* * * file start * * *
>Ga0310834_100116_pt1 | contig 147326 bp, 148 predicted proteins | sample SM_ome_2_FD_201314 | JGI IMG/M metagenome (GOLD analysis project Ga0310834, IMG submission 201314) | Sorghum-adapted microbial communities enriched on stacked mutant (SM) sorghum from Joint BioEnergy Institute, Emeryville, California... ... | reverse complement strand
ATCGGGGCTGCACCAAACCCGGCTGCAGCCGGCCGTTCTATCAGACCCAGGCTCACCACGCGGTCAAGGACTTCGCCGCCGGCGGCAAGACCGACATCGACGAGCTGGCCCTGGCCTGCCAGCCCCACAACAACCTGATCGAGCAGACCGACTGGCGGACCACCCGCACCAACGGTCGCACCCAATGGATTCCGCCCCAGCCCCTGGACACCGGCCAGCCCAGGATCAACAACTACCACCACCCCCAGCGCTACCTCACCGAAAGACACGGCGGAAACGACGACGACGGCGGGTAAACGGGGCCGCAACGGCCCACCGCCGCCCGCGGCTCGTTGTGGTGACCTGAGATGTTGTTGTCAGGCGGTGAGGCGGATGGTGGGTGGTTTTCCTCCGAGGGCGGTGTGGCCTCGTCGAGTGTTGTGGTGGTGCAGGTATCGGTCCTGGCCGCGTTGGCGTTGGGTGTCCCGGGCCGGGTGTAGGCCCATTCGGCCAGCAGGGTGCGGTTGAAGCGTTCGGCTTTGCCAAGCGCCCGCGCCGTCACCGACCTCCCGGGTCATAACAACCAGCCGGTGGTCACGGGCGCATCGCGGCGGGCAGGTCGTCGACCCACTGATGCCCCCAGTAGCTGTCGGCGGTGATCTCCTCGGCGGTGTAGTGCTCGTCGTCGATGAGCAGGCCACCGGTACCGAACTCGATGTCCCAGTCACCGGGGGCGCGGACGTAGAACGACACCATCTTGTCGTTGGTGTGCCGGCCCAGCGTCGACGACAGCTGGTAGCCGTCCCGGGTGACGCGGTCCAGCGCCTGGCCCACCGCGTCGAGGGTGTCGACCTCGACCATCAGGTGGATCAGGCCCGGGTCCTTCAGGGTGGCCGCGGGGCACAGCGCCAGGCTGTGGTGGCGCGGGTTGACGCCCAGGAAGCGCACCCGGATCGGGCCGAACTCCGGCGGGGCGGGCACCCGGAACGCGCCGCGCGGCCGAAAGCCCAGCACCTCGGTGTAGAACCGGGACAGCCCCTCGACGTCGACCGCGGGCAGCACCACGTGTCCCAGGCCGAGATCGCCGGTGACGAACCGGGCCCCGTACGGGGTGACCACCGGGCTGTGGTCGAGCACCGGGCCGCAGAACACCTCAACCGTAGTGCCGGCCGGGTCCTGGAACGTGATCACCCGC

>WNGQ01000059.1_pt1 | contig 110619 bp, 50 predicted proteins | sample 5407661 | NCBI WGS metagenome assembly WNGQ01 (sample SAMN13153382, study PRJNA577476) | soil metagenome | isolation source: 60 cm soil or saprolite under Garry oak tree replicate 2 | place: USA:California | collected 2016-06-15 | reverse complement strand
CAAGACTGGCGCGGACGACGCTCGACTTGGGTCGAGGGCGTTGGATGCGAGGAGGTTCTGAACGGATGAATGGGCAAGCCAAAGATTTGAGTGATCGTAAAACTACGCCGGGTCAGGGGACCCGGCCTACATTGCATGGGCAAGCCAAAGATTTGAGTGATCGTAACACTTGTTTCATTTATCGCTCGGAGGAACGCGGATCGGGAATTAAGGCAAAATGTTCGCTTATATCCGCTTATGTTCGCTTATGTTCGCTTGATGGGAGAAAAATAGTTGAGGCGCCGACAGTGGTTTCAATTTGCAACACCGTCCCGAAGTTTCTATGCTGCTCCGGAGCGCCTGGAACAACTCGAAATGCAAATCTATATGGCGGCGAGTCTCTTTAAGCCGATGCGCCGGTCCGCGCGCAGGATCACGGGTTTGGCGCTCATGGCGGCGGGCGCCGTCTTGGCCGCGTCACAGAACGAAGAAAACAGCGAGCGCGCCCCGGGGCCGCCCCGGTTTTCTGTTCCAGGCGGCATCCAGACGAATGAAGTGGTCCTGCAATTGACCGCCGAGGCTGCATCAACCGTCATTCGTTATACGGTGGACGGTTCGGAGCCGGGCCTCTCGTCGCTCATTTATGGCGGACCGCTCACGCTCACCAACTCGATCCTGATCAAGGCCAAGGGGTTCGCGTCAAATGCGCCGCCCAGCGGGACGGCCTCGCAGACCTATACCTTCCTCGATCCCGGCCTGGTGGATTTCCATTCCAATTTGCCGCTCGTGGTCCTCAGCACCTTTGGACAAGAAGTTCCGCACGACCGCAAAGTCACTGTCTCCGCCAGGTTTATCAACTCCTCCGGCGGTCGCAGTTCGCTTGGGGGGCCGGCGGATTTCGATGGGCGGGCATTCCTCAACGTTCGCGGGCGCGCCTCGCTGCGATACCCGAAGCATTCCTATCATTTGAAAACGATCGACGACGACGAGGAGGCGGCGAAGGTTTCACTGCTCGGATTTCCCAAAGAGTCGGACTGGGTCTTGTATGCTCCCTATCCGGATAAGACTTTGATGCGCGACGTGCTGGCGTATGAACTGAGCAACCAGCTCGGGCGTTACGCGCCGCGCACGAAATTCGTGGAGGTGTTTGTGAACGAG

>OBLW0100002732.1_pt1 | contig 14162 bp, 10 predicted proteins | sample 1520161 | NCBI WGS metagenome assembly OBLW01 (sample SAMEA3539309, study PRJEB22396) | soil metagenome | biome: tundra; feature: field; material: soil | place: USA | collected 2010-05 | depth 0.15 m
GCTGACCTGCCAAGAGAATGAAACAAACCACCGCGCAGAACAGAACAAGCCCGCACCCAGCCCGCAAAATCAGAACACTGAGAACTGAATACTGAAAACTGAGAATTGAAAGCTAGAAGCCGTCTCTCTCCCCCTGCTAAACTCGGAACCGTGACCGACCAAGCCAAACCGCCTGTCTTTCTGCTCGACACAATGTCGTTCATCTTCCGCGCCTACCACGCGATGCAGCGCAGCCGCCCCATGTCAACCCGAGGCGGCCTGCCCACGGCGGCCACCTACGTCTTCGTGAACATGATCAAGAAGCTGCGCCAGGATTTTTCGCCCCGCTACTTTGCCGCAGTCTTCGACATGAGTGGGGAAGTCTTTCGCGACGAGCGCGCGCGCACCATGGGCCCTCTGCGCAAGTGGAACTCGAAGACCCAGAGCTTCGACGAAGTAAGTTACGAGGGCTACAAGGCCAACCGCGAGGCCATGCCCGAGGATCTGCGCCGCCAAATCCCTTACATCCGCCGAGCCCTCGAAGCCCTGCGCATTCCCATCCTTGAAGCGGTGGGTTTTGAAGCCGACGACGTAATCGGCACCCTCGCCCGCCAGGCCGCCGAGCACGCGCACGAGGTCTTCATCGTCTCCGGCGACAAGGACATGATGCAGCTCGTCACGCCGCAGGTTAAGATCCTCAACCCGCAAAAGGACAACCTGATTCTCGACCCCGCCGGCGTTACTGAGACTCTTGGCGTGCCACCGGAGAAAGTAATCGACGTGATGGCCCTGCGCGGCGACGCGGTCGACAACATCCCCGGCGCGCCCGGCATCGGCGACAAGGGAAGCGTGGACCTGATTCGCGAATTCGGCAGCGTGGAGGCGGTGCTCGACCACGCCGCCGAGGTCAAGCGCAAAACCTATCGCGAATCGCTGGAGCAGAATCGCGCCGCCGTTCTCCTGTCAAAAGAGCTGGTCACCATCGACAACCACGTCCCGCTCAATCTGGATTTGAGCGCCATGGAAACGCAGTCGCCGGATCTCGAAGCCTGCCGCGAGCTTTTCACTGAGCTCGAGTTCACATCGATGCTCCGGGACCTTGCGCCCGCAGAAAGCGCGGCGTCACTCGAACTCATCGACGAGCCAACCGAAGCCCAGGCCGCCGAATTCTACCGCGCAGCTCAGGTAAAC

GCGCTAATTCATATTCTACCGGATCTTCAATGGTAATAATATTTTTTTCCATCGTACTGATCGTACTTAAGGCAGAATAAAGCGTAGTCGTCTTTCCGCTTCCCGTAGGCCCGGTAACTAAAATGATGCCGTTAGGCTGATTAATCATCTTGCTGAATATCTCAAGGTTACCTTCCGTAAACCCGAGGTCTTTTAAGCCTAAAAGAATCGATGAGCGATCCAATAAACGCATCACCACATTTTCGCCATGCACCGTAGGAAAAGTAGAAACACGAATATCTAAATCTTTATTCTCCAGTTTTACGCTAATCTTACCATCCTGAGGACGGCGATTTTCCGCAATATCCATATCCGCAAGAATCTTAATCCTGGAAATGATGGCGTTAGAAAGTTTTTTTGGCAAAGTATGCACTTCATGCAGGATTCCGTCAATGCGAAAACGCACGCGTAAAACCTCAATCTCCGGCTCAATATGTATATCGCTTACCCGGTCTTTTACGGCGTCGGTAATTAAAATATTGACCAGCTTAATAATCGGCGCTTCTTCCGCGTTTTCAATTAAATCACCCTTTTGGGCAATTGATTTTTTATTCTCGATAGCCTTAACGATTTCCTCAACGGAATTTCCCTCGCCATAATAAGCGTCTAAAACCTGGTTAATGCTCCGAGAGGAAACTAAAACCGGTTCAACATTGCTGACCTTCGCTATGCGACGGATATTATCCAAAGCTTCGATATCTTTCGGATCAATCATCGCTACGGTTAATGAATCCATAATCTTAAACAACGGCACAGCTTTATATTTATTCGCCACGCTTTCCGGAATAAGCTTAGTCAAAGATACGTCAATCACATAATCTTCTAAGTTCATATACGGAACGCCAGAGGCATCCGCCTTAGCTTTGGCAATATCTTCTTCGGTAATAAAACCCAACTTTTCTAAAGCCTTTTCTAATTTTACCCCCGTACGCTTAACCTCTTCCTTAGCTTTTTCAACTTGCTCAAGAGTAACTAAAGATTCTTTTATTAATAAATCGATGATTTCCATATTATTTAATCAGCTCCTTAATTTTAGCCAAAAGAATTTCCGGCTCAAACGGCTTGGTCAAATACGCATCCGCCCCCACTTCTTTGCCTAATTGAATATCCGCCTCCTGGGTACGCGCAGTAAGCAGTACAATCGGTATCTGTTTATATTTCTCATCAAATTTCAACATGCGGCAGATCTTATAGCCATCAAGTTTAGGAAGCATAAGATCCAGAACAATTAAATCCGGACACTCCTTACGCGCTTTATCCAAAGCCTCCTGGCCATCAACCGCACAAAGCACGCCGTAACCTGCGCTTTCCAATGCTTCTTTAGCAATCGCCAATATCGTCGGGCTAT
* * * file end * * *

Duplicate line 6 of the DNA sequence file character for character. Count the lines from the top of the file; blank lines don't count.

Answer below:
GCTGACCTGCCAAGAGAATGAAACAAACCACCGCGCAGAACAGAACAAGCCCGCACCCAGCCCGCAAAATCAGAACACTGAGAACTGAATACTGAAAACTGAGAATTGAAAGCTAGAAGCCGTCTCTCTCCCCCTGCTAAACTCGGAACCGTGACCGACCAAGCCAAACCGCCTGTCTTTCTGCTCGACACAATGTCGTTCATCTTCCGCGCCTACCACGCGATGCAGCGCAGCCGCCCCATGTCAACCCGAGGCGGCCTGCCCACGGCGGCCACCTACGTCTTCGTGAACATGATCAAGAAGCTGCGCCAGGATTTTTCGCCCCGCTACTTTGCCGCAGTCTTCGACATGAGTGGGGAAGTCTTTCGCGACGAGCGCGCGCGCACCATGGGCCCTCTGCGCAAGTGGAACTCGAAGACCCAGAGCTTCGACGAAGTAAGTTACGAGGGCTACAAGGCCAACCGCGAGGCCATGCCCGAGGATCTGCGCCGCCAAATCCCTTACATCCGCCGAGCCCTCGAAGCCCTGCGCATTCCCATCCTTGAAGCGGTGGGTTTTGAAGCCGACGACGTAATCGGCACCCTCGCCCGCCAGGCCGCCGAGCACGCGCACGAGGTCTTCATCGTCTCCGGCGACAAGGACATGATGCAGCTCGTCACGCCGCAGGTTAAGATCCTCAACCCGCAAAAGGACAACCTGATTCTCGACCCCGCCGGCGTTACTGAGACTCTTGGCGTGCCACCGGAGAAAGTAATCGACGTGATGGCCCTGCGCGGCGACGCGGTCGACAACATCCCCGGCGCGCCCGGCATCGGCGACAAGGGAAGCGTGGACCTGATTCGCGAATTCGGCAGCGTGGAGGCGGTGCTCGACCACGCCGCCGAGGTCAAGCGCAAAACCTATCGCGAATCGCTGGAGCAGAATCGCGCCGCCGTTCTCCTGTCAAAAGAGCTGGTCACCATCGACAACCACGTCCCGCTCAATCTGGATTTGAGCGCCATGGAAACGCAGTCGCCGGATCTCGAAGCCTGCCGCGAGCTTTTCACTGAGCTCGAGTTCACATCGATGCTCCGGGACCTTGCGCCCGCAGAAAGCGCGGCGTCACTCGAACTCATCGACGAGCCAACCGAAGCCCAGGCCGCCGAATTCTACCGCGCAGCTCAGGTAAAC